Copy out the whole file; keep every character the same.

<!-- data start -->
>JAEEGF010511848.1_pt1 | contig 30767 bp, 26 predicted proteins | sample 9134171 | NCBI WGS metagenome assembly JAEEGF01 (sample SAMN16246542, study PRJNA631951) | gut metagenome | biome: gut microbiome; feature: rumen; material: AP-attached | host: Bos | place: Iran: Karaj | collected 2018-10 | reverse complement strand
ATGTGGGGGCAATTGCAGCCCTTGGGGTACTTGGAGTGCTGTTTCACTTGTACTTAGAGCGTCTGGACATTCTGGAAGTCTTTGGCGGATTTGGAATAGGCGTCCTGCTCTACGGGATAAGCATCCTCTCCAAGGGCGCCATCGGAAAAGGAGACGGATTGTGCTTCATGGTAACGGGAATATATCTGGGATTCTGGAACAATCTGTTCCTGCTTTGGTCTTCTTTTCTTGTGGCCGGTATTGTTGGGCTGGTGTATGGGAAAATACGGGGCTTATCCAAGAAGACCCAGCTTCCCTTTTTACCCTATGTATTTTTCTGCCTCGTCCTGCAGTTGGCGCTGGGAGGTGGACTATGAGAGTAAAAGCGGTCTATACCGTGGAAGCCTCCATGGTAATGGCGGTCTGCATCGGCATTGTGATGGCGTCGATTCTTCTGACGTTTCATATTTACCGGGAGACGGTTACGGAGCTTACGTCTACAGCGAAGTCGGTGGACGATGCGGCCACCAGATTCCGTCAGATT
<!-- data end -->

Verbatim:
>JAEEGF010511848.1_pt1 | contig 30767 bp, 26 predicted proteins | sample 9134171 | NCBI WGS metagenome assembly JAEEGF01 (sample SAMN16246542, study PRJNA631951) | gut metagenome | biome: gut microbiome; feature: rumen; material: AP-attached | host: Bos | place: Iran: Karaj | collected 2018-10 | reverse complement strand
ATGTGGGGGCAATTGCAGCCCTTGGGGTACTTGGAGTGCTGTTTCACTTGTACTTAGAGCGTCTGGACATTCTGGAAGTCTTTGGCGGATTTGGAATAGGCGTCCTGCTCTACGGGATAAGCATCCTCTCCAAGGGCGCCATCGGAAAAGGAGACGGATTGTGCTTCATGGTAACGGGAATATATCTGGGATTCTGGAACAATCTGTTCCTGCTTTGGTCTTCTTTTCTTGTGGCCGGTATTGTTGGGCTGGTGTATGGGAAAATACGGGGCTTATCCAAGAAGACCCAGCTTCCCTTTTTACCCTATGTATTTTTCTGCCTCGTCCTGCAGTTGGCGCTGGGAGGTGGACTATGAGAGTAAAAGCGGTCTATACCGTGGAAGCCTCCATGGTAATGGCGGTCTGCATCGGCATTGTGATGGCGTCGATTCTTCTGACGTTTCATATTTACCGGGAGACGGTTACGGAGCTTACGTCTACAGCGAAGTCGGTGGACGATGCGGCCACCAGATTCCGTCAGATT